In Yee v Hudson’s Bay ( 2021 ONSC 387) Justice Dow was considering the proper notice period for a 62 year old Director of Product Development with 11.65 years service.
The plaintiff was laid off in August of 2019 ( pre COVID). When asked by the Plaintiff to award a longer period of notice because of the difficulty of getting a job in retail in the midst of a pandemic, the Court distinguished those cases where the employee was let go before COVID but his notice period was during COVID and those who were terminated during COVID. This is because ” Notice is to be determined by the circumstances existing at the time of termination and not by the amount of time that it takes the employee to find employment”
The Court awarded the Plaintiff 16 months notice.
At first blush this distinction seems illogical because. whether you were fired a day before the pandemic or the day after would have no effect on how long it may take you to get another job. However this decision is consistent with previous decisions where Courts have ignored post termination events in assessing the proper notice period. The policy reason behind this is the theory that the parties should be able to both assess the issue of notice at the time of termination. This is intended to promote certainty because if post termination events affected the notice period , then presumably you could never ascertain the correct notice period until it was over.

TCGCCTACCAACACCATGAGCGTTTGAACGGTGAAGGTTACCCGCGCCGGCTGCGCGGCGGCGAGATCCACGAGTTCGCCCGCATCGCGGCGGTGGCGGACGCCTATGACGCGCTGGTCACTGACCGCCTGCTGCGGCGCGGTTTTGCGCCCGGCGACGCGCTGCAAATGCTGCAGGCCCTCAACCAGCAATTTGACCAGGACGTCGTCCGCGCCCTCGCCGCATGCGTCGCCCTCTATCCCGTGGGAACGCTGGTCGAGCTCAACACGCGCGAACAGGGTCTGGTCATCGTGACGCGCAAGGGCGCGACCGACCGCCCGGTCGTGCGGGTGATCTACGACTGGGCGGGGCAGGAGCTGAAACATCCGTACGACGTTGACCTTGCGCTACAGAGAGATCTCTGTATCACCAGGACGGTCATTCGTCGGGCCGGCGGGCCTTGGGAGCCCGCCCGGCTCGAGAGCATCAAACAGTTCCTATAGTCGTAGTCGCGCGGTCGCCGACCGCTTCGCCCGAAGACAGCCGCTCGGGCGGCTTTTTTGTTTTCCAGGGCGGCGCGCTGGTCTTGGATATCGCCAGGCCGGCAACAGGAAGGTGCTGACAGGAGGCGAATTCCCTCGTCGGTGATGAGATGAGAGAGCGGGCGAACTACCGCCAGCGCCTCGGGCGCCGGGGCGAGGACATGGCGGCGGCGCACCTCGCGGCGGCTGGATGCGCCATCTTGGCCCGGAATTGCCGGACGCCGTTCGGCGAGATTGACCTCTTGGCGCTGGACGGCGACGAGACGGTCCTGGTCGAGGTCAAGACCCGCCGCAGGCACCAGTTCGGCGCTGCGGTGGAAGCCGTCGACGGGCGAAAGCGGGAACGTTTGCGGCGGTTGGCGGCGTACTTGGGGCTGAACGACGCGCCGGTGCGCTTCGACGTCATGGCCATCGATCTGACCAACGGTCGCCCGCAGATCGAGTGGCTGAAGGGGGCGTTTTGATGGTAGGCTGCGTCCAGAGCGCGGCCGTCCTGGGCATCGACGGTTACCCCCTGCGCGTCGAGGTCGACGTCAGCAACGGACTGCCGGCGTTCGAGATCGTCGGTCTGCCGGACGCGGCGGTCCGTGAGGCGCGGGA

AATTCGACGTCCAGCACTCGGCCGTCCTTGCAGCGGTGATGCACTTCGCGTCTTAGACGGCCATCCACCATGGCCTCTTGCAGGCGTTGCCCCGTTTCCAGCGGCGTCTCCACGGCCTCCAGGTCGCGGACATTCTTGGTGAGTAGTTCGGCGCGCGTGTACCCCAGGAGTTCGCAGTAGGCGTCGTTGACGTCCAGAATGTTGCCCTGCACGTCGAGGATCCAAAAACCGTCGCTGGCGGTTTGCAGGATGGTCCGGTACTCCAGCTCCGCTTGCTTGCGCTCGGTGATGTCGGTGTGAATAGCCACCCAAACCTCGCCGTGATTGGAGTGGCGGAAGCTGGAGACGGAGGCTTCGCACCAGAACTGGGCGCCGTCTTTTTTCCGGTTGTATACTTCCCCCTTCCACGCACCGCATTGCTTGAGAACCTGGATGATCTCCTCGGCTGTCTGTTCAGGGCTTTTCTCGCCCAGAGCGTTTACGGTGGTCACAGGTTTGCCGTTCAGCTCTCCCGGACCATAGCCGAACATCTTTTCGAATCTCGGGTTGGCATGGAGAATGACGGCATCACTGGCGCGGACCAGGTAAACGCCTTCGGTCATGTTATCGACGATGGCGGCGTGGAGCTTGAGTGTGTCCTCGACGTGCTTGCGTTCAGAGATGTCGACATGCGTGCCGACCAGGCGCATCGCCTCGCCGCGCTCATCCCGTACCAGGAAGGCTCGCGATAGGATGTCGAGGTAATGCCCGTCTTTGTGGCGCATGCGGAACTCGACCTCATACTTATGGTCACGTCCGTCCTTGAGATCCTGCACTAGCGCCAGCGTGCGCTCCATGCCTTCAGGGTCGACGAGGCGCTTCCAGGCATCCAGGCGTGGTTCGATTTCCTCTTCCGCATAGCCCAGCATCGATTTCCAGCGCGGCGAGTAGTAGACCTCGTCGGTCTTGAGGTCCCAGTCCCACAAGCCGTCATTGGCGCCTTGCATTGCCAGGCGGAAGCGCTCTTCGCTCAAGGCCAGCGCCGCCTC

However there are certain exceptions to this rule because the notice period can be less than the reasonable notice period in at least three cases:
- The employee fails to properly mitigate his or her damages.
- The employee succeeds in finding a new job before the end of the notice period.
- The employee dies within the notice period.
Q: Do you notice any themes to these exceptions ?
A: They all benefit the employer.